Talking with Jess: Looking at How Metalanguage Assisted Explanation Writing in the Middle Years

By Quinn, Marie | Australian Journal of Language and Literacy, October 2004 | Go to article overview
Save to active project

Talking with Jess: Looking at How Metalanguage Assisted Explanation Writing in the Middle Years

Quinn, Marie, Australian Journal of Language and Literacy

21 May

I: Can you tell me what sort of writing it is?

Jess: It's an explanation


I: What do you know about an explanation?

Jess: Um, not much. But ... um ... you answer the questions of who, where, what, why and all of them.

26 June

I: Now you'd learnt a lot about explanations by this stage: what did you know about explanations that helped you to write?

Jess: The format of it ... and ... that when you finish a sentence ... like ... you might be talking about how the blades push down in one sentence and ... like, just at the end ... and then you actually talk about it in the next sentence, how it works.

These comments from 12 year old Jess before and after a unit of teaching on writing explanations as a text type reflect the growing understanding about the structural and grammatical features of explanations. Over the course of the term's work, Jess developed metalinguistic knowledge that enabled her to articulate specific features of the explanation genre and contrast it to other genres that she had experienced writing. Not only did her written work show marked development between the 'before' and 'after' efforts, but her ability to express specific metalanguage, and how she had used this to construct texts, increased significantly, suggesting that linguistic knowledge empowered her to write successfully within the target genre. The explicit instruction used in Jess' classroom reflected a pedagogy that aims to give all students access to powerful discourses through a repertoire of linguistic devices and practices (Cope & Kalantzis, 1993; Luke, 1997).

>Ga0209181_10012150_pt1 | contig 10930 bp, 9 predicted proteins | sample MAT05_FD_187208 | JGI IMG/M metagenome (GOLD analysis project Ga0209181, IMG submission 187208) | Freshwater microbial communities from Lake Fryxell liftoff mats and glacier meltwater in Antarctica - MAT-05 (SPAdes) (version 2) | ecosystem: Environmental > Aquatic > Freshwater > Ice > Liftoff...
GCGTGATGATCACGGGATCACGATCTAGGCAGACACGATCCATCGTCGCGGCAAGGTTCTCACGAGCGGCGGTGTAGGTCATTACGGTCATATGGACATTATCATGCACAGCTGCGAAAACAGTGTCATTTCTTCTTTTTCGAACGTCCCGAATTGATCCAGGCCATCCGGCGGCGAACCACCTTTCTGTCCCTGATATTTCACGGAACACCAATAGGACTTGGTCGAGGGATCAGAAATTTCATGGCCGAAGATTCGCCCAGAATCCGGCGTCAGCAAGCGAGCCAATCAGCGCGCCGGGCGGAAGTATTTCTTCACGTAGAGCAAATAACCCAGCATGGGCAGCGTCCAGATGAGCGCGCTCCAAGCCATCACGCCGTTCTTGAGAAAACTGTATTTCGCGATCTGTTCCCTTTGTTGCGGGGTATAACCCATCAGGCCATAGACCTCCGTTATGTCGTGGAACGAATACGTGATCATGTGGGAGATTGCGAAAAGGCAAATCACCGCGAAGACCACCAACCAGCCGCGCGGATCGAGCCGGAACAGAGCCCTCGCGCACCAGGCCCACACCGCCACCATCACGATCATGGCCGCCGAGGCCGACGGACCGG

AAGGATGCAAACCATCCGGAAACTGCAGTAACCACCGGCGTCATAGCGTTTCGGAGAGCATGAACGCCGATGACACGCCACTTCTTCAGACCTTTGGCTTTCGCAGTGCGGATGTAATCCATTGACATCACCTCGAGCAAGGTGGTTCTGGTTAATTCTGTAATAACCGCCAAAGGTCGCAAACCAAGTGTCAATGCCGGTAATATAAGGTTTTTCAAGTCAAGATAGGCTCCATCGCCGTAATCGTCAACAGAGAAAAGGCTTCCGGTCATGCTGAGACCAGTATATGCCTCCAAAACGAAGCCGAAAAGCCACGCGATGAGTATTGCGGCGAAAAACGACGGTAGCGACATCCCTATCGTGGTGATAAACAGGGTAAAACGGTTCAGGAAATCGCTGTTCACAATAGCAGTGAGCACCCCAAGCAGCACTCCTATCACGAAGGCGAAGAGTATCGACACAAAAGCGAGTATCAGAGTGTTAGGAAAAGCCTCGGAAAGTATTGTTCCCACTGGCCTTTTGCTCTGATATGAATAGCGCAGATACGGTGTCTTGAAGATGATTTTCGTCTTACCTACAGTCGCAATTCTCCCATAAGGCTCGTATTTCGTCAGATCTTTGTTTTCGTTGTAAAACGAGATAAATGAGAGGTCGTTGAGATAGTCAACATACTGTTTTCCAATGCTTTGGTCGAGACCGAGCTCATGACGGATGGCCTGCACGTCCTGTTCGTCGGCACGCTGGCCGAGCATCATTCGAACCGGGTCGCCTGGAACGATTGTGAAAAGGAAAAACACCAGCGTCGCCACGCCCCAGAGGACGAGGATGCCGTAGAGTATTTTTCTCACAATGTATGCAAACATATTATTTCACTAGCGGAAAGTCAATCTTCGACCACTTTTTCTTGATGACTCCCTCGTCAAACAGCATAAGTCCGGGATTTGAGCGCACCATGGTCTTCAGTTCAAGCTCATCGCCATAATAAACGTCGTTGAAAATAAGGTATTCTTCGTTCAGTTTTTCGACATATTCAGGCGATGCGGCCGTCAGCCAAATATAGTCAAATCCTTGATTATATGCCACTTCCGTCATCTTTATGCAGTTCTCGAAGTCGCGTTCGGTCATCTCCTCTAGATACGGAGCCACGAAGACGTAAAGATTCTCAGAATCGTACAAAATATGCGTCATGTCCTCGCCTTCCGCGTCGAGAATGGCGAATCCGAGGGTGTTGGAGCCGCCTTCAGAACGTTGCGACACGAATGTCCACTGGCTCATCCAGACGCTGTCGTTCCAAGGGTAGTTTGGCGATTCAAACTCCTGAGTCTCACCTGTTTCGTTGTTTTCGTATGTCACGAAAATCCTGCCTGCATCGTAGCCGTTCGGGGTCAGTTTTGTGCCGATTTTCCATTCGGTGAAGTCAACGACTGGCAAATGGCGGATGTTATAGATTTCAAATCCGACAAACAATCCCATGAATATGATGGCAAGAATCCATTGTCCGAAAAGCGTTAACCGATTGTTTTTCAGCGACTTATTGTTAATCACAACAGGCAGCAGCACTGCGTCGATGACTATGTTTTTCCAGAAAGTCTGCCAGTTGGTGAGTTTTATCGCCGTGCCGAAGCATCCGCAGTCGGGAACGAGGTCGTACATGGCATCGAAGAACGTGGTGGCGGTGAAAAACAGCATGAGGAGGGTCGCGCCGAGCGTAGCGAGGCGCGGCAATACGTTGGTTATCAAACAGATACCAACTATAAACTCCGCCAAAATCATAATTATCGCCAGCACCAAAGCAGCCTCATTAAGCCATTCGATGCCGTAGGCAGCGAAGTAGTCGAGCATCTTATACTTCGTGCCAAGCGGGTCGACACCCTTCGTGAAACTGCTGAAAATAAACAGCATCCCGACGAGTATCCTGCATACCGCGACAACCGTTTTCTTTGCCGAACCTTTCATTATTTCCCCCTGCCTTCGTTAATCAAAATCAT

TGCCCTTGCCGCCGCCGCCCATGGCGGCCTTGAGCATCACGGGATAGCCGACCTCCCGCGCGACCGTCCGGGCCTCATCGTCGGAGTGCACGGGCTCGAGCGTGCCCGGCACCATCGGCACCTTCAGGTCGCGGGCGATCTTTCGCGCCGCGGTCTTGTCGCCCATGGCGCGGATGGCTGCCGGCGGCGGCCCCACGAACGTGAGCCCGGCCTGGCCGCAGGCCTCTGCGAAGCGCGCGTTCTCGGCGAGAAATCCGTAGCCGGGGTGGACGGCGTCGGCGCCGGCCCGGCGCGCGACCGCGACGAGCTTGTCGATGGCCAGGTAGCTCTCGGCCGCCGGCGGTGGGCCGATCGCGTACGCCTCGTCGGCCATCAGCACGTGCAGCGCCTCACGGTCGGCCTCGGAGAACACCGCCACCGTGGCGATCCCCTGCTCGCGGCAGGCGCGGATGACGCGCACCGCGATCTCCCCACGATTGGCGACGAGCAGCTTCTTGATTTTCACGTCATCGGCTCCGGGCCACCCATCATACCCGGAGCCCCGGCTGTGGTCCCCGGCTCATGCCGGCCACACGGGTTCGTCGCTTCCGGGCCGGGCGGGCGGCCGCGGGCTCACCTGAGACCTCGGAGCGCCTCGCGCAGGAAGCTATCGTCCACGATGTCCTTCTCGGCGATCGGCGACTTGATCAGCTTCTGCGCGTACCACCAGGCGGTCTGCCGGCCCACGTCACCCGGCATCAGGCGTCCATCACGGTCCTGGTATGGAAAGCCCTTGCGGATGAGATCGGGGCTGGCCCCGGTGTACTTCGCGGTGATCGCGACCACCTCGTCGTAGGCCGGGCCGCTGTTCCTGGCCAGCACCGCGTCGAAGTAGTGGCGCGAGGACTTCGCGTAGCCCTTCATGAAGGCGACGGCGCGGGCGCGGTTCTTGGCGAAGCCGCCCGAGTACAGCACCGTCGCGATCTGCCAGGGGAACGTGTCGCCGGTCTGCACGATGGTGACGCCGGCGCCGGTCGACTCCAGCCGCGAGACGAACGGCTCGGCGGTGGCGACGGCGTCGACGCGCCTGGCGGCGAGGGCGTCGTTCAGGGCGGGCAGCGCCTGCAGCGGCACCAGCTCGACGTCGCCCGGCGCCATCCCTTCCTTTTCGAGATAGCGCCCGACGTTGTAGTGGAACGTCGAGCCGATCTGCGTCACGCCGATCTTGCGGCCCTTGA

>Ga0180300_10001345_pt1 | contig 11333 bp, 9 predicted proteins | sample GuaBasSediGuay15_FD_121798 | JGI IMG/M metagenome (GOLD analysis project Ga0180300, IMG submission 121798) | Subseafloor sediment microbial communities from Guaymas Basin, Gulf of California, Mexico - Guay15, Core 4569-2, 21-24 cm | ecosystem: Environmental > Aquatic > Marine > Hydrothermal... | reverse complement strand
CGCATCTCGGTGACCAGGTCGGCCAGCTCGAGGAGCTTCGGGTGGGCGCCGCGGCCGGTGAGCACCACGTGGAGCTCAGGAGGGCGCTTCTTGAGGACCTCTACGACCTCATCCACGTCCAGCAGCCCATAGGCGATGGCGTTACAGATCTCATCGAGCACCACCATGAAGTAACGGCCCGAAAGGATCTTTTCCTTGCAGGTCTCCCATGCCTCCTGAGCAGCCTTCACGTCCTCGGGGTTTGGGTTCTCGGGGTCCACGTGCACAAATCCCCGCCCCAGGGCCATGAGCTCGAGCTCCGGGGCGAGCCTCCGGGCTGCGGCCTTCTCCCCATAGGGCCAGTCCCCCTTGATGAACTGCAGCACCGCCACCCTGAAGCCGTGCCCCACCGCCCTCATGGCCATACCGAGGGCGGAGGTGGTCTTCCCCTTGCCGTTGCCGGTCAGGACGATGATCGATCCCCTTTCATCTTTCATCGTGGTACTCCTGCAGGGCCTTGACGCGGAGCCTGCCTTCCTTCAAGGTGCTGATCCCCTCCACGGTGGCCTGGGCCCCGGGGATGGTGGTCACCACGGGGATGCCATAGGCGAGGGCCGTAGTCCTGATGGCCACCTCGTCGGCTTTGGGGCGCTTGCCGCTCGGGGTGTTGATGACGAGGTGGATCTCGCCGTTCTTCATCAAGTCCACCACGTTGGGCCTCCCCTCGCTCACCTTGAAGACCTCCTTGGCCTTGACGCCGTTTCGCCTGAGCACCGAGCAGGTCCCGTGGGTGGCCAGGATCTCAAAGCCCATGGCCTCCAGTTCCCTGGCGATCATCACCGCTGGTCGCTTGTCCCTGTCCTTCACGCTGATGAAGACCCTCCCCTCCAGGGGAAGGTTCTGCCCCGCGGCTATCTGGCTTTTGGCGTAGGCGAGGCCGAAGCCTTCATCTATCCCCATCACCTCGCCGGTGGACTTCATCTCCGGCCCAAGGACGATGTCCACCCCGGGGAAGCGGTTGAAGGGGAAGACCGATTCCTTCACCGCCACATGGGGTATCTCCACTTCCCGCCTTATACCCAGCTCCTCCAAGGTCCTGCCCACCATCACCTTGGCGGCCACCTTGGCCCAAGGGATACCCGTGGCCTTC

Context for the study